If you like cats, especially if you live with cats, this is a wonderful book. I think actually own three of the ones Eliot writes about. I HATE the muIf you like cats, especially if you live with cats, this is a wonderful book. I think actually own three of the ones Eliot writes about. I HATE the musical; really hate the musical. I LOVE this book. You have to read it aloud. My favorite Eliot work by far....more
I recently re-read this book as part of a group read. I've always loved it, but this is one of those books that you only realized how much you love itI recently re-read this book as part of a group read. I've always loved it, but this is one of those books that you only realized how much you love it when you read again.
Beagle's writing is prose-poetry. This book is also one of the few books that was adapted to film very well.
In case you don't know, The Last Unicorn is about a unicorn who goes on quest to discover what happened to the rest of her kind. She meets a wizard and a woman who add her. On the way, she learns some un-unicorn like traits.
And that is what makes this book so great. It is the feeling of regret mixed with joy. It is the sense of wonder being returned. It is the 1001 references in the story that you don't fully know or understand as a child. It is a book about being human using an un-human agent to explore the idea, but not done in the way such stories are usually done.
. I've been watching the old BBC An Age of Kings. For those who don't know, this is an old BBC series of Shakespeare's history cycle from Richard II t. I've been watching the old BBC An Age of Kings. For those who don't know, this is an old BBC series of Shakespeare's history cycle from Richard II though to Richard III. It has a young Sean Connery as Hotspur and Tom Hardy as Henry V. Judi Dench is there as is Angela Baddley (Mrs. Bridges from Upstairs, Downstairs. It got me thinking about the timeless of Shakespeare. Why does everyone on the planet read Shakespeare? Why does the Bard's work appear on stage, in film, on television? Why does his work inspire other stories? Why can his work be placed in almost any context and still be good (okay, Julius Caesar set in Panama didn't work, but that was the smoky cap guns).
Perhaps the answer to the above questions is that Stratford-Upon-Avon needed a good tourist draw. No, of course not. It is because Shakespeare is da bomb.
There is something for everyone in Shakespeare. There is love in R&J or any of the comedies. There is murder in several plays. There is family relationships constantly being examined such as in Lear and Hamlet. There are thousands, if not millions, of dirty jokes. And don't forget the sonnet that is only about sex. Shakespeare was a beautiful poet who had a really perverted sense of humor sometimes. I half agree with one of my professors, Titus just might be Shakespeare's attempt at comedy, trying to mock the revenge tradition. It does, as the Reduced Shakespeare Company has shown, make a really good cooking show.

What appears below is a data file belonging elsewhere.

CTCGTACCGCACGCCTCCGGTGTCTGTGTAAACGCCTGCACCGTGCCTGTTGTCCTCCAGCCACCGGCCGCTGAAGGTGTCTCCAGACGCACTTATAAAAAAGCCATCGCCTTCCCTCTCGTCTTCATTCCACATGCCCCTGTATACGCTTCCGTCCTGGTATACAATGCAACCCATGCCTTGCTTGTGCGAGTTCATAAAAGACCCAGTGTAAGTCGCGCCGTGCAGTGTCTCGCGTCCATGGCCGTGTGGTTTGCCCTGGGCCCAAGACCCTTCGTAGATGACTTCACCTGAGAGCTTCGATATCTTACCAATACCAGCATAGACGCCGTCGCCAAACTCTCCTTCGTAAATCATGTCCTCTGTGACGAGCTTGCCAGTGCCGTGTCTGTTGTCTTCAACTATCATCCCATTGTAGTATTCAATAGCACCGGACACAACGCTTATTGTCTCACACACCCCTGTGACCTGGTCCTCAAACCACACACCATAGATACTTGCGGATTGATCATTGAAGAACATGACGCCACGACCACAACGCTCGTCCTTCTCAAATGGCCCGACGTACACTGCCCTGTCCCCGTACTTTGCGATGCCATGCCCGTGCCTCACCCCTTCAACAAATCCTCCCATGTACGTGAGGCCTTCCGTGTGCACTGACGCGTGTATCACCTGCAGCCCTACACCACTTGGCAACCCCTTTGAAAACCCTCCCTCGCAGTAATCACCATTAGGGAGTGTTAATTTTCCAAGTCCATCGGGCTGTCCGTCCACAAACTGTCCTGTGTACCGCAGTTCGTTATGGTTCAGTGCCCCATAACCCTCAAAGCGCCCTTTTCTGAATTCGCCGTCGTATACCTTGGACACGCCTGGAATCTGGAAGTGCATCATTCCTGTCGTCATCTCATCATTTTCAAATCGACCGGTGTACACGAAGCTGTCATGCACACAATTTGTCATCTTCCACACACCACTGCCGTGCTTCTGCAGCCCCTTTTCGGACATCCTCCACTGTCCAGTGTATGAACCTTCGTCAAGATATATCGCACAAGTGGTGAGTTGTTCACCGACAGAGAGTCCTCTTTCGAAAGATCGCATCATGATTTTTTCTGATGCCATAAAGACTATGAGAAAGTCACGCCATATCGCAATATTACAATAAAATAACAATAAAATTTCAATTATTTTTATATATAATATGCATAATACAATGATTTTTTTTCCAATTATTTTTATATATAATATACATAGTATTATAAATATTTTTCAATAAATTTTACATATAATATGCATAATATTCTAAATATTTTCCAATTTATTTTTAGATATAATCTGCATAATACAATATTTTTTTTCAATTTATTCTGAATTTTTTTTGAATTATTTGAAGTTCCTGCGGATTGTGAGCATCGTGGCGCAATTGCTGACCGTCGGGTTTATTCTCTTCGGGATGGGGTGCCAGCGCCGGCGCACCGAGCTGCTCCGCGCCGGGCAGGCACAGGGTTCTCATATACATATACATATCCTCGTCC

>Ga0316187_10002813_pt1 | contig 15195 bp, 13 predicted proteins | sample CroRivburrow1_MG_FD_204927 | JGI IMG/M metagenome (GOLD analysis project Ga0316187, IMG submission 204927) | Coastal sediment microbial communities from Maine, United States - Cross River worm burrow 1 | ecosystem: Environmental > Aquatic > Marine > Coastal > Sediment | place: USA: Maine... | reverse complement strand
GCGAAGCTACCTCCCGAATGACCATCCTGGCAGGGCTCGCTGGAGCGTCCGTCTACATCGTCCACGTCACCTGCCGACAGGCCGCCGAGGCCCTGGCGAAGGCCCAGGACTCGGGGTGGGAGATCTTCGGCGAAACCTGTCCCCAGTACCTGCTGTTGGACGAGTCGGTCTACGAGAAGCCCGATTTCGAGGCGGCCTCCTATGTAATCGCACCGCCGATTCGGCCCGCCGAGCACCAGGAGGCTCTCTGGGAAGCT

I personally find the less well known plays to be the better ones. I love Tony and Cleo. I love Much Ado. Even King John has its high points It is in lesser known plays that the average reader can discover gems. It’s true that Hamlet and the other big plays are wonderful, brilliant, but the reader should also play attention to the others, the ones that haven’t been talked to death. Because it is in those, that in many ways, the reader can reach Shakespeare. If you know what I mean.
It’s true that the Bard has had some misses. I don’t think anyone truly, really knows what he was doing with Trolius and Cressida, though I have a soft spot for that play. I read The Phoenix and the Turtle but can’t remember it very well.
But Shakespeare is still da bomb.
The important thing to remember about Shakespeare is that he wasn't meant to be read, but meant to be seen, to be heard. The plays work best when they come off the page, either though performance or simply reading aloud. It also helps to have a working knowledge of the Bible and mythology....more
George Eliot’s masterpiece is Middlemarch, but Adam Bede has always been my favorite Eliot novel. I’m not sure why this is. It might be because Bede wGeorge Eliot’s masterpiece is Middlemarch, but Adam Bede has always been my favorite Eliot novel. I’m not sure why this is. It might be because Bede was the first Eliot book I read. I doubt this, however, because the first Austen book I read was Pride and Prejudice, but my favorite Austen book is Persuasion. I understand why Middlemarch is a masterpiece, yet I find myself agreeing with Dumas pere in considering Bede to be the “masterpiece of the century”.
I first read Bede after watching the first part of a Masterpiece Theatre (remember when Cooke hosted it?) showing of the story. I only saw the first part and it ended with the fight between Adam and Arthur, where Adam knocks Arthur done and thinks he has killed the squire to be. I had to know what happened next so I went out and brought the book.
Since then I have read Bede far more than I have read Middlemarch, though I have never tracked down and brought the Masterpiece version of the story. There is a beauty and simplicity about Bede and yet it is a complex and deep story. It almost seems like a paradox, but it is not.